More than 260 attendees have joined the event, participating in EuPC Divisions’ session and during the main conference. “The plastics processing sector is mainly made up of family-owned companies that rely on industry associations to identify the strategic lines to pursue,” said Renato Zelcher, newly elected President of EuPC. In Europe, 50,000 small and medium-sized enterprises have been under constant pressure from the legislators for several months and we must therefore tackle common issues united as a supply chain. The Voluntary Commitments proposed by the industry, together with appropriate regulatory measures, will be able to guide all those involved in the same direction: a more responsible company and an even more sustainable plastic industry.
The European plastics industry has already outlined a platform of Voluntary commitments, with the aim of achieving 70% recycling or reuse of plastic packaging waste and 50% recycling or reuse of all plastic waste in 2040. Rethinking the design and production of products to facilitate post-consumer reuse and recycling certainly is the first step in this direction but the collaboration of institutions on the regulatory level and a greater education of the consumer on a correct and careful management of plastics, in particular mono-use plastics, play a crucial role.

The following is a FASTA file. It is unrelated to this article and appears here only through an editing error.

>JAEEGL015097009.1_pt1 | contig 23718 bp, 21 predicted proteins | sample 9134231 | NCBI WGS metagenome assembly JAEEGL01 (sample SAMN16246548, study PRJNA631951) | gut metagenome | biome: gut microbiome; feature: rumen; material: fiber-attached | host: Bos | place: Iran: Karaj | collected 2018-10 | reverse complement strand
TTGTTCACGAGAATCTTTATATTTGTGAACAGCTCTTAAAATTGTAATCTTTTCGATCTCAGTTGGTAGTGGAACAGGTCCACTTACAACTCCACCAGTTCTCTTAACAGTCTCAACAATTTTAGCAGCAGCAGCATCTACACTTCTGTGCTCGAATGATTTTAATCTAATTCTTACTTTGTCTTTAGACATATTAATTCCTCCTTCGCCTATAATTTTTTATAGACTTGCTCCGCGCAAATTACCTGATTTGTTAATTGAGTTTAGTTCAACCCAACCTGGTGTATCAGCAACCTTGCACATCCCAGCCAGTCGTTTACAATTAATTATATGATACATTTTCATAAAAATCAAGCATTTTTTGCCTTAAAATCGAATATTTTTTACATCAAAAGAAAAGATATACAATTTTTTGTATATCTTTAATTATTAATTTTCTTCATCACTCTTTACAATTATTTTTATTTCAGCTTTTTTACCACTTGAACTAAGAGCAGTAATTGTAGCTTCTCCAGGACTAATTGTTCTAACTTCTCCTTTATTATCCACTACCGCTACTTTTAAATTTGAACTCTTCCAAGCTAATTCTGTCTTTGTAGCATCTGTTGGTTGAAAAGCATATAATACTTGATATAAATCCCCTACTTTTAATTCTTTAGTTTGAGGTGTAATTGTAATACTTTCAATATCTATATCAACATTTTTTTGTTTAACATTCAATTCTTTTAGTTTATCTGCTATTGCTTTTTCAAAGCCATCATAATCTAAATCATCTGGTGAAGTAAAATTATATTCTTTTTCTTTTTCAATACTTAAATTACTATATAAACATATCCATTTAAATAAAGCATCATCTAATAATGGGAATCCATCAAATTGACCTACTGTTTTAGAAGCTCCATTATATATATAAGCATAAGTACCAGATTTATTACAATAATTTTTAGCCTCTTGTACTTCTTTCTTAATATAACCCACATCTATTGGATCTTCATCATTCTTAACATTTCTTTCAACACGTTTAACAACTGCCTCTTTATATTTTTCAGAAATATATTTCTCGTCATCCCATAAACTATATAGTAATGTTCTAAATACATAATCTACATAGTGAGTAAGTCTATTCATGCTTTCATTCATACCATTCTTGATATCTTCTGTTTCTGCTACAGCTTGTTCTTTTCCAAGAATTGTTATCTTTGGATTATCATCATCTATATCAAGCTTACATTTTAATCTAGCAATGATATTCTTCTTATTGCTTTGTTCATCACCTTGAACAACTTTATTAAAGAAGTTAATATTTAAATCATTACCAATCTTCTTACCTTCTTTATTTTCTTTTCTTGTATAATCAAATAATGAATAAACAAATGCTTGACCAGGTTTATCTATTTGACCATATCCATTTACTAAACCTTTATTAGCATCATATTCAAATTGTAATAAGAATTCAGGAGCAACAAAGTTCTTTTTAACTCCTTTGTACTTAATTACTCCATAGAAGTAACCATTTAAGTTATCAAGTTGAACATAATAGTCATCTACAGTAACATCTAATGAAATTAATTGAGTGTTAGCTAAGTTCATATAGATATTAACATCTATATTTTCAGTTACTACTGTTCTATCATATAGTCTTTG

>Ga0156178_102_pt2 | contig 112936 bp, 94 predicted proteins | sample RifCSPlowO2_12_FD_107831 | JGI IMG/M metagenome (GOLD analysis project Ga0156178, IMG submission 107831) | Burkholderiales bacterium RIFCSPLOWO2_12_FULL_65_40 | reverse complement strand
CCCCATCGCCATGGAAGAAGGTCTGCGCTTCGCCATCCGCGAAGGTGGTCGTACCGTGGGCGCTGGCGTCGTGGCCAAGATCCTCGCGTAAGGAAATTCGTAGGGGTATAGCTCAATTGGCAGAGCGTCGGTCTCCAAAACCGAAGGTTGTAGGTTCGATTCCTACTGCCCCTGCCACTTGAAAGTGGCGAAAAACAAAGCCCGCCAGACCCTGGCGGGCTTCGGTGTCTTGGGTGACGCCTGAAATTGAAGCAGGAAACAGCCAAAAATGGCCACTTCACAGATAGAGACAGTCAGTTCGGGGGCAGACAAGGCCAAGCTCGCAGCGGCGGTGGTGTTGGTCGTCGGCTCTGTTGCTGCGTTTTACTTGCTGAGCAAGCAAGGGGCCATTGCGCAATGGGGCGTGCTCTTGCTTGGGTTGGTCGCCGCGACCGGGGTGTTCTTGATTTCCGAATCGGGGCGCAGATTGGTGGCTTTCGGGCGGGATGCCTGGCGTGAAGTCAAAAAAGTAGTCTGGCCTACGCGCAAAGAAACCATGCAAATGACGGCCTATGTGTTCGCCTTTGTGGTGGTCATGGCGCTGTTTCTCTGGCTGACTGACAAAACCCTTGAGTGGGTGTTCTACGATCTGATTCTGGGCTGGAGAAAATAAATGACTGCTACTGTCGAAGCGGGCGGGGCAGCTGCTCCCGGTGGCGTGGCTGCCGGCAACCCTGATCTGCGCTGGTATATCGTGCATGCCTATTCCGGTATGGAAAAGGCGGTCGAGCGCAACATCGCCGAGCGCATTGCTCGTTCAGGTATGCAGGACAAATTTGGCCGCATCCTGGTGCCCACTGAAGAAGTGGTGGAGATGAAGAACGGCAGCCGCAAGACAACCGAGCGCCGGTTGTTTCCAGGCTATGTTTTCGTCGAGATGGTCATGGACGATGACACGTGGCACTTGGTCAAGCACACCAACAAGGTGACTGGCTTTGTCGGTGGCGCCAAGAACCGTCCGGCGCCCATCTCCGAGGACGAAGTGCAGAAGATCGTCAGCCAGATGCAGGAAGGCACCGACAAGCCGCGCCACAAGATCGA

The European Commissioner for Growth Elżbieta Bieńkowska has also participated during the main conference sharing the following thoughts: “The EU demand for plastics stands at about 49 million tons per year, yet only 2-3 million tons of plastic waste is currently recycled. This is both environmentally damaging and economically wasteful. The Commission’s aim is to ensure 10 million tons of recycled plastics are annually incorporated into new products by 2025. This is an ambitious target, but by working together with EU industry, I believe we can make it happen – for the benefit of all. This is what the circular economy is all about”.
The incoming changes are epochal and represent both challenges and opportunities, from a technological, organisational and market point of view. The two-day conference, promoted by EuPC and Unionplast, have shown the industry’s willingness to become part of the solution, not only contributing to the quantitative growth of recycling, but also helping to improve the quality of recyclates, identifying technical and technological solutions to reduce energy consumption and above all working to find the right balance between the functional needs that plastic products must perform (especially in sensitive sectors such as food packaging) and reduction of their environmental impact.
Through a better design, dialogue and collaboration with stakeholders and a greater commitment to communication and consumer education, the European industry can provide a fundamental contribution to the circular economy in the medium to long-term. The introduction of structural changes that affect the entire supply chain to effectively overcome potential limitations or bans that often only give the impression of immediate success, but instead cause irreparable damage to entire sectors of our economy.